A few weeks ago, the CEO of Twitter, Jack Dorsey, took the stage at an unusual event in San Francisco, with virtually every Twitter employee in attendance. 

Rumors had been rampant that the keynote speaker for the day was going to be Elon Musk. But Dorsey said that while he'd asked the Tesla CEO to do it, "unfortunately, he got extremely, extremely busy, and isn't able to make it." 

Twitter wouldn't comment beyond Dorsey's remarks, and my efforts to reach Musk via both Tesla and SpaceX went unanswered. But two things are very clear.

First, literally an hour before the speaking slot at this event, Twitter didn't know who was going to wind up speaking instead of Musk.

And second, the person they found to fill in--Jon Carmichael, a Twitter photographer who describes Musk as "my biggest source of inspiration"--turned the experience into a truly life-changing moment.

'I was so devastated.'

In retrospect, it's not such a big surprise that Musk wasn't able to make it. The Aug. 2 event at the Moscone Center in San Francisco came basically halfway between his "pedo guy" tweet and his "funding secured" tweet--to say nothing of the fact that Musk was crushing to try to meet Tesla production goals at the time.

He had a lot going on. But, his absence apparently created a vacuum--and an amazing opportunity for Carmichael.

You may have seen Carmichael's story: he's the photographer who flew on a Southwest Airlines 737 during the Great American Eclipse last year, and who captured what's been called the most amazing photograph ever taken from a commercial airplane. He was at the Twitter event to photograph it--and thus he learned a bit before others that Musk wouldn't be there.

On the rumor and hope that Musk might speak, Carmichael had decided to give him a truly breathtaking gift: the first print of his now-iconic eclipse photo (which almost nobody had seen yet, on Aug 2). It was "printed on crystal with laser," as he told me, "and back-mounted onto Dibond, which is like aluminum."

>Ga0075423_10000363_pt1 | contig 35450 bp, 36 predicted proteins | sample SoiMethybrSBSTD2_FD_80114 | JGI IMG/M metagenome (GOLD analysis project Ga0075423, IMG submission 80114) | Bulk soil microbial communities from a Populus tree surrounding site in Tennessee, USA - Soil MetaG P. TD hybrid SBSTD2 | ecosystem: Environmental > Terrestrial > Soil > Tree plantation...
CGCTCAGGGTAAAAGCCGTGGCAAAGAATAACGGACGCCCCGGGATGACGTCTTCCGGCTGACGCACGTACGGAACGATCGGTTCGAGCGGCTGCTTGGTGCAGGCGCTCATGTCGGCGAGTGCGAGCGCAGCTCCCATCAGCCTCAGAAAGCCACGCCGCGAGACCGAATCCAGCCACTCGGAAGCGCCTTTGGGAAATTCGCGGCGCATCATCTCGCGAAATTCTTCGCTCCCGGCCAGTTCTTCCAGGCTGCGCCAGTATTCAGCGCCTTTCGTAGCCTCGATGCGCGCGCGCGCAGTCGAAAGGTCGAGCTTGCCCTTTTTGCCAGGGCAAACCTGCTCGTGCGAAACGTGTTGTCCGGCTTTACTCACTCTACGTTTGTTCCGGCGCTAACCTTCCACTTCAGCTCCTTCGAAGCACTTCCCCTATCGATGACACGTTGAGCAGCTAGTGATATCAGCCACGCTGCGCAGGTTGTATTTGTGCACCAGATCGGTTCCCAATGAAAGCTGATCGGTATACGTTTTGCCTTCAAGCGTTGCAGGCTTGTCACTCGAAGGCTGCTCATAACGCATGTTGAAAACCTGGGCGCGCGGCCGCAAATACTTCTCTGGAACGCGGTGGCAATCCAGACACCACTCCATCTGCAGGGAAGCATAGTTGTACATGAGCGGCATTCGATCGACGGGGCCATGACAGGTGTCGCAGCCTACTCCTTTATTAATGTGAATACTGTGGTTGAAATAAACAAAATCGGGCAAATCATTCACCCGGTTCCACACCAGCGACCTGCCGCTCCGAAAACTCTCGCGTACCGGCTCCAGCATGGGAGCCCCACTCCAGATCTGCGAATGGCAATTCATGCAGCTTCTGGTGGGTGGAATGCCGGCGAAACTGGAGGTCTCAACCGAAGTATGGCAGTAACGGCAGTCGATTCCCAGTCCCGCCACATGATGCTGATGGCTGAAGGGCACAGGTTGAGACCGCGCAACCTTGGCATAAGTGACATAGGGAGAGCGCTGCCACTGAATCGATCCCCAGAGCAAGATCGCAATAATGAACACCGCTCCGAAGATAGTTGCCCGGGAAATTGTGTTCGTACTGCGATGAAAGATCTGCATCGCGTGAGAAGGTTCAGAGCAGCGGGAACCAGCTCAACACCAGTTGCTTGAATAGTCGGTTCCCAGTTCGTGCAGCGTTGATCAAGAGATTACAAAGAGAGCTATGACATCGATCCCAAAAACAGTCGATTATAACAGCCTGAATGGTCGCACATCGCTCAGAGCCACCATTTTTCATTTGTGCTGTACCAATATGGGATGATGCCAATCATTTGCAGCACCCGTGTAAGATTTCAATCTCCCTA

But then, Musk didn't show.

"I worked very hard and spent a lot of money on this gift for him, and I got to the event and last minute, Elon [wasn't there]. And I was so devastated," Carmichael told me. "So I thought, maybe I should give this to Jack. You know, Jack Dorsey, the CEO."

'We're changing the whole program'

An hour before Dorsey wound up taking the stage to talk about Musk not being there, he'd met Carmichael for the first time in a ballroom. Carmichael said he had literally just started to write a note to Dorsey explaining the gift. 

"All of sudden, I'm in this giant ballroom by myself and here's Jack Dorsey walking right toward me," Carmichael recalled. "He's never by himself. He's always extremely busy."

"Hey Jack," he called out. 

"Yeah, what's up?" 

Carmichael gave him the Dibond print of his photo that he'd originally intended for Musk.

"It's heavy, and he opens it up and goes, 'What is this?'" Carmichael told me. "I said, 'Oh, you remember The Great American Eclipse last year? ... This is a photo I took.' I told him the whole story." 

Dorsey was blown away by the photo. And with 45 minutes to go before show time, he told Carmichael that he wanted him to do the speech.